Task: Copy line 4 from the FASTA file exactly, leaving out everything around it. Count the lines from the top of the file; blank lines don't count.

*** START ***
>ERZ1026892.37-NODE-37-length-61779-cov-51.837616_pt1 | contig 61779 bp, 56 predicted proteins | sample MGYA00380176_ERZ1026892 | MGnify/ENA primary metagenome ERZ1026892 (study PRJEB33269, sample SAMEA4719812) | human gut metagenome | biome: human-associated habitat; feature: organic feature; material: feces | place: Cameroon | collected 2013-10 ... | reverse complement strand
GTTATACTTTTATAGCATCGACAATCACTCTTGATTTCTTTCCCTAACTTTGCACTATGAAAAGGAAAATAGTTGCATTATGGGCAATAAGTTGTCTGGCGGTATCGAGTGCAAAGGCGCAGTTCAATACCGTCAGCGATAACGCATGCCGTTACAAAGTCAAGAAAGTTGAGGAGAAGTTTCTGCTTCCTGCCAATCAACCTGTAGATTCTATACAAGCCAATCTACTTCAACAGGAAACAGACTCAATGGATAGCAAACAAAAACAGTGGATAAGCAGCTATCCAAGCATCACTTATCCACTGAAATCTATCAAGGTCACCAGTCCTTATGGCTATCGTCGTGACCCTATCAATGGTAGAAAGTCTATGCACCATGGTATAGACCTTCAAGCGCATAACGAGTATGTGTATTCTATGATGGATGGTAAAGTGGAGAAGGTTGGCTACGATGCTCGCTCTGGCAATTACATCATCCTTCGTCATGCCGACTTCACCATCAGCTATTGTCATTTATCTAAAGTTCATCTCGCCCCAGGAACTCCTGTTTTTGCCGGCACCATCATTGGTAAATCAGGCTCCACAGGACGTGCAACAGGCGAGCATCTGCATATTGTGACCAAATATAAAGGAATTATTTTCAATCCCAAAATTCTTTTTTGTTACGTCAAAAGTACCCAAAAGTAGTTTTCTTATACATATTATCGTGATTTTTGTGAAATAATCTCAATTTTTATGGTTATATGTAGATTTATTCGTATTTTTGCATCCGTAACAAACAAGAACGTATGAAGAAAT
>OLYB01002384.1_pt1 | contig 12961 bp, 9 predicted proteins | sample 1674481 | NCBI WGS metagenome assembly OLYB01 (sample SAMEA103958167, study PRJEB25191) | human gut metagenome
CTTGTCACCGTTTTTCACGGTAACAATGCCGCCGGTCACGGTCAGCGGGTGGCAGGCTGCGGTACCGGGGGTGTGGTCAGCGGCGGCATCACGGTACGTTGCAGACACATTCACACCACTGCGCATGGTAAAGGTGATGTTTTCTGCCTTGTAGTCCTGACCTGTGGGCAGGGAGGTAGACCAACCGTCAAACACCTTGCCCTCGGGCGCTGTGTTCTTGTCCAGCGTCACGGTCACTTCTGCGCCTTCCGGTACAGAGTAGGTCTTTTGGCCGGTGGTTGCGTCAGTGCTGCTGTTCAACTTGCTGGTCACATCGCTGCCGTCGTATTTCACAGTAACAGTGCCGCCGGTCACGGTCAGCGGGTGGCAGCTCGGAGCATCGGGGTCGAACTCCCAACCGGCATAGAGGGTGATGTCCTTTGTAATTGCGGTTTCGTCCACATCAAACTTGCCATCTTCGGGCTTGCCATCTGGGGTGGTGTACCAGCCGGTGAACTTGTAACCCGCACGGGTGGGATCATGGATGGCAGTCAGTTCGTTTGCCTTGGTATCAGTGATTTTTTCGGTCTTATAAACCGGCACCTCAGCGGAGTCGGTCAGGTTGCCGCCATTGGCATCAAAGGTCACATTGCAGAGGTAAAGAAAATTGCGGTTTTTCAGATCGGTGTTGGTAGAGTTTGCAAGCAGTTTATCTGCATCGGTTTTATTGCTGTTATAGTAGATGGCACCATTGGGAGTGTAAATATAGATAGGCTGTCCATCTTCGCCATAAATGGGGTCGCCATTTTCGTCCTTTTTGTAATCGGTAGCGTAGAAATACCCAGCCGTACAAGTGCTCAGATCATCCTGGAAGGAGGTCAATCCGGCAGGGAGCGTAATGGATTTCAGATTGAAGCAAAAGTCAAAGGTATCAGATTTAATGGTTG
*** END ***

CTTGTCACCGTTTTTCACGGTAACAATGCCGCCGGTCACGGTCAGCGGGTGGCAGGCTGCGGTACCGGGGGTGTGGTCAGCGGCGGCATCACGGTACGTTGCAGACACATTCACACCACTGCGCATGGTAAAGGTGATGTTTTCTGCCTTGTAGTCCTGACCTGTGGGCAGGGAGGTAGACCAACCGTCAAACACCTTGCCCTCGGGCGCTGTGTTCTTGTCCAGCGTCACGGTCACTTCTGCGCCTTCCGGTACAGAGTAGGTCTTTTGGCCGGTGGTTGCGTCAGTGCTGCTGTTCAACTTGCTGGTCACATCGCTGCCGTCGTATTTCACAGTAACAGTGCCGCCGGTCACGGTCAGCGGGTGGCAGCTCGGAGCATCGGGGTCGAACTCCCAACCGGCATAGAGGGTGATGTCCTTTGTAATTGCGGTTTCGTCCACATCAAACTTGCCATCTTCGGGCTTGCCATCTGGGGTGGTGTACCAGCCGGTGAACTTGTAACCCGCACGGGTGGGATCATGGATGGCAGTCAGTTCGTTTGCCTTGGTATCAGTGATTTTTTCGGTCTTATAAACCGGCACCTCAGCGGAGTCGGTCAGGTTGCCGCCATTGGCATCAAAGGTCACATTGCAGAGGTAAAGAAAATTGCGGTTTTTCAGATCGGTGTTGGTAGAGTTTGCAAGCAGTTTATCTGCATCGGTTTTATTGCTGTTATAGTAGATGGCACCATTGGGAGTGTAAATATAGATAGGCTGTCCATCTTCGCCATAAATGGGGTCGCCATTTTCGTCCTTTTTGTAATCGGTAGCGTAGAAATACCCAGCCGTACAAGTGCTCAGATCATCCTGGAAGGAGGTCAATCCGGCAGGGAGCGTAATGGATTTCAGATTGAAGCAAAAGTCAAAGGTATCAGATTTAATGGTTG